Multi-factor authentication adds a second layer of security to an identity by essentially authenticating that identity against 2 of the 3 methods:

Something you know (e.g. Password).

Something you have (e.g. Mobile device or token).

Something you are (Biometrics).

Verifying your identity using a different factor (like your phone or another device – something you have) prevents anyone but you from logging in, even if your password is compromised.

SSO integrates with MFA extremely well. Once a user is authenticated via a process of multiple authentication, a business can confidently assume the user is who they say they are and therefore can now access all of their enterprise cloud applications securely by logging into a web portal once, saving time and increasing productivity.

We believe in a zero-trust approach when it comes to user authentication.

This means; we verify every user every time, because we have to assume that we cannot separate the “good guys” from the “bad guys.”

Traditional approaches that focused on establishing a strong perimeter to keep the bad guys out no longer work. Resources (data, applications, infrastructure, devices) are increasingly hybrid or outside of the business perimeter entirely.

With Zero Trust, no one can be trusted until they have been verified. It is a holistic, strategic approach to security that will ensure everyone and every device granted access into a business is who and what they say they are.

The 3 elements of zero trust are:

1. Verifying Every User

Making sure users are who they say they are may sound easy, but when an organisation only relies on one verification method like SSO it may improve certain aspects of a security gap, but not all. SSO is best balanced with other technologies like multi-factor authentication and behavioural analytics to ensure that the user is properly verified and the interaction with their environment has a baseline. Once there is a deviation, an employee may be blocked until they are again verified.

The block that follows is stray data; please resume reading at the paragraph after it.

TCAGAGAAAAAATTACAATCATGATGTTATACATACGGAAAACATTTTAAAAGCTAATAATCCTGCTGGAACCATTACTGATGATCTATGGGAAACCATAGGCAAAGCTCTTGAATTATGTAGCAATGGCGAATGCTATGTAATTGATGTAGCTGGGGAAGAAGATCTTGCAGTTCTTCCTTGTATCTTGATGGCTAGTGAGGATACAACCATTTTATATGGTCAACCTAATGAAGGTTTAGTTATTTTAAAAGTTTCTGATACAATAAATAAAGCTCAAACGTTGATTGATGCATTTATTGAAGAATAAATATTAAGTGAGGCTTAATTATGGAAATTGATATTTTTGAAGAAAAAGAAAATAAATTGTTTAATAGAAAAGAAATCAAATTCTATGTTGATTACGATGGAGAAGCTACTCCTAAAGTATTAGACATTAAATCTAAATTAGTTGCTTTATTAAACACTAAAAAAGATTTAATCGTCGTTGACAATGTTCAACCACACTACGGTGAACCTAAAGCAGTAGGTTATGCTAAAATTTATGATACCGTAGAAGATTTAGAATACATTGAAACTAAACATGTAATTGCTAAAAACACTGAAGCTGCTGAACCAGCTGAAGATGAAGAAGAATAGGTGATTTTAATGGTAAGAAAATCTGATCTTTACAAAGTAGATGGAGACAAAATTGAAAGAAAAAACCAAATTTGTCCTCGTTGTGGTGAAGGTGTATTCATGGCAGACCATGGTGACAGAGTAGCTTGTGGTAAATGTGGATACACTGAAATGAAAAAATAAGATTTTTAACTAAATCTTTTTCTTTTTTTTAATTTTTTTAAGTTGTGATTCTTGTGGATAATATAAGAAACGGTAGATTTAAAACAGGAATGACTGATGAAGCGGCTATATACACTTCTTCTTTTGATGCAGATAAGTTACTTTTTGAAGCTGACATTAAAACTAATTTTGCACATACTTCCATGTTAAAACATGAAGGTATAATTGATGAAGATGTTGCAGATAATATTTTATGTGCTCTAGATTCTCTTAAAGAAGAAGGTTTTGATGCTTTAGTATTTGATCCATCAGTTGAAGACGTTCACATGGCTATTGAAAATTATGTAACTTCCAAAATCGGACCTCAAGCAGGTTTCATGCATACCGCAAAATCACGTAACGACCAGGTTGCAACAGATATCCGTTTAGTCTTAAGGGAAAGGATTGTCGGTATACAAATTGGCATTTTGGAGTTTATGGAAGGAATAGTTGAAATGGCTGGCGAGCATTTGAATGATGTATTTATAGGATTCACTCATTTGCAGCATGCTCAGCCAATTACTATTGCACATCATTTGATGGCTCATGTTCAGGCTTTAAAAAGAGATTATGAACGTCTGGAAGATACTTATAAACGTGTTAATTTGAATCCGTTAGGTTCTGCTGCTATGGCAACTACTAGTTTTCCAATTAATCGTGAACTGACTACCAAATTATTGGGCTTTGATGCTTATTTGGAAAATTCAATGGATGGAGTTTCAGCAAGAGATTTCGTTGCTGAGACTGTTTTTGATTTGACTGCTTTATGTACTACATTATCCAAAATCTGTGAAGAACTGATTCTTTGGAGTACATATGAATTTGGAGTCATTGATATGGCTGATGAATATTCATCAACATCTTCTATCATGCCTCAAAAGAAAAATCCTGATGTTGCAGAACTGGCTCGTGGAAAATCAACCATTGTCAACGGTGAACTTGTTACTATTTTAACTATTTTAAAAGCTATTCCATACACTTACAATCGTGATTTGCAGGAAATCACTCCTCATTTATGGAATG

2. Validate Every Device

Ensuring the user has a safe device within the network can get complicated, with proliferation of different operating systems, versions, corporate owned and privately owned devices. What if a user device, irrespective of what device it is, could be validated against an adaptive MFA solution? When MFA-supported passwords are combined with a level of mobile device management, the right policies are put on the device, locked in place and the context of the device (where it’s used, what browser it has, etc.) is understood, it can be considered safe. Once confirmed as a safe device an access decision can be made.

3. Limit Access

It is important to consider a least privilege stance when granting access to different user roles. The idea is to understand what is required for that user to accomplish their job tasks. One needs to ensure from day one a user is set up with the applications and accounts access needed to fulfil job roles. When a user changes roles, the access changes to fit the new job, or if they leave, those privileges are automatically revoked. It is essential that all these capabilities are integrated and work together so they can be applied in real time without adding delays.